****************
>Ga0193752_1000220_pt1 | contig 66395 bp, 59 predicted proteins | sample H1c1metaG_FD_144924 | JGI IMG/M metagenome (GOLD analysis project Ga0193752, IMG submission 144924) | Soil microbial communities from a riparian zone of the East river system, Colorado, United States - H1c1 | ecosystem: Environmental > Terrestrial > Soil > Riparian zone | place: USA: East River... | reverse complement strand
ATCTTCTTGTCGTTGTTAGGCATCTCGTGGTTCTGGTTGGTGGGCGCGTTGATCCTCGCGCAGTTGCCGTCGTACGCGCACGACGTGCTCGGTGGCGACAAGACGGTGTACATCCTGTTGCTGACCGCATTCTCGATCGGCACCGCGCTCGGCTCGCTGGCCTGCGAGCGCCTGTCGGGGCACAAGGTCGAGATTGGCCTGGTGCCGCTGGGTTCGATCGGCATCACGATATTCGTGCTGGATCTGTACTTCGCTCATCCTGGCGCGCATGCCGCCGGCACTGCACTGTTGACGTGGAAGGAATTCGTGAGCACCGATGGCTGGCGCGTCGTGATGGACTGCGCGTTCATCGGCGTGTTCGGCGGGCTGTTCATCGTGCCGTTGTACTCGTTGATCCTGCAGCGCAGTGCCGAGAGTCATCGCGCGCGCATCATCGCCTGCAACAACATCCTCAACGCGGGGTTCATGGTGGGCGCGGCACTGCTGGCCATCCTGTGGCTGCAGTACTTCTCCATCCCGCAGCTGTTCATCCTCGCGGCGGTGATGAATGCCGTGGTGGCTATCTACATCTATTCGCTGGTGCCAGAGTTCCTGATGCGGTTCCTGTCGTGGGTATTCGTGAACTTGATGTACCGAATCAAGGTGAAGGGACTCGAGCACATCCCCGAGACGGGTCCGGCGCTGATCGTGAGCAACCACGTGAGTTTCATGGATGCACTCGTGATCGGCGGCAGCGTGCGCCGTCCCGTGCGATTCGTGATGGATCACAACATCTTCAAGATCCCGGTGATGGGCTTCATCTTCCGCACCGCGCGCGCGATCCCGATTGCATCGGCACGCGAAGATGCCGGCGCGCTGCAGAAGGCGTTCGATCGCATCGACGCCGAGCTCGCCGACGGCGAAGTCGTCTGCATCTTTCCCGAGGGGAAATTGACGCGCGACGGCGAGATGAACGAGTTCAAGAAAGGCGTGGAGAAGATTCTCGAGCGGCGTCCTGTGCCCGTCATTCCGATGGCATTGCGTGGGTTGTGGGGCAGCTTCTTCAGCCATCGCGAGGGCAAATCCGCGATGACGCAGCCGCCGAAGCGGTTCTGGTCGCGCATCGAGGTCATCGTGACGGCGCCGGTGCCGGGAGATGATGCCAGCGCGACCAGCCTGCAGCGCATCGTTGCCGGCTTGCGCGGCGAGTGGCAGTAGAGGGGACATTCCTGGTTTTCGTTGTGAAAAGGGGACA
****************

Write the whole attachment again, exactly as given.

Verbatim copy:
>Ga0193752_1000220_pt1 | contig 66395 bp, 59 predicted proteins | sample H1c1metaG_FD_144924 | JGI IMG/M metagenome (GOLD analysis project Ga0193752, IMG submission 144924) | Soil microbial communities from a riparian zone of the East river system, Colorado, United States - H1c1 | ecosystem: Environmental > Terrestrial > Soil > Riparian zone | place: USA: East River... | reverse complement strand
ATCTTCTTGTCGTTGTTAGGCATCTCGTGGTTCTGGTTGGTGGGCGCGTTGATCCTCGCGCAGTTGCCGTCGTACGCGCACGACGTGCTCGGTGGCGACAAGACGGTGTACATCCTGTTGCTGACCGCATTCTCGATCGGCACCGCGCTCGGCTCGCTGGCCTGCGAGCGCCTGTCGGGGCACAAGGTCGAGATTGGCCTGGTGCCGCTGGGTTCGATCGGCATCACGATATTCGTGCTGGATCTGTACTTCGCTCATCCTGGCGCGCATGCCGCCGGCACTGCACTGTTGACGTGGAAGGAATTCGTGAGCACCGATGGCTGGCGCGTCGTGATGGACTGCGCGTTCATCGGCGTGTTCGGCGGGCTGTTCATCGTGCCGTTGTACTCGTTGATCCTGCAGCGCAGTGCCGAGAGTCATCGCGCGCGCATCATCGCCTGCAACAACATCCTCAACGCGGGGTTCATGGTGGGCGCGGCACTGCTGGCCATCCTGTGGCTGCAGTACTTCTCCATCCCGCAGCTGTTCATCCTCGCGGCGGTGATGAATGCCGTGGTGGCTATCTACATCTATTCGCTGGTGCCAGAGTTCCTGATGCGGTTCCTGTCGTGGGTATTCGTGAACTTGATGTACCGAATCAAGGTGAAGGGACTCGAGCACATCCCCGAGACGGGTCCGGCGCTGATCGTGAGCAACCACGTGAGTTTCATGGATGCACTCGTGATCGGCGGCAGCGTGCGCCGTCCCGTGCGATTCGTGATGGATCACAACATCTTCAAGATCCCGGTGATGGGCTTCATCTTCCGCACCGCGCGCGCGATCCCGATTGCATCGGCACGCGAAGATGCCGGCGCGCTGCAGAAGGCGTTCGATCGCATCGACGCCGAGCTCGCCGACGGCGAAGTCGTCTGCATCTTTCCCGAGGGGAAATTGACGCGCGACGGCGAGATGAACGAGTTCAAGAAAGGCGTGGAGAAGATTCTCGAGCGGCGTCCTGTGCCCGTCATTCCGATGGCATTGCGTGGGTTGTGGGGCAGCTTCTTCAGCCATCGCGAGGGCAAATCCGCGATGACGCAGCCGCCGAAGCGGTTCTGGTCGCGCATCGAGGTCATCGTGACGGCGCCGGTGCCGGGAGATGATGCCAGCGCGACCAGCCTGCAGCGCATCGTTGCCGGCTTGCGCGGCGAGTGGCAGTAGAGGGGACATTCCTGGTTTTCGTTGTGAAAAGGGGACA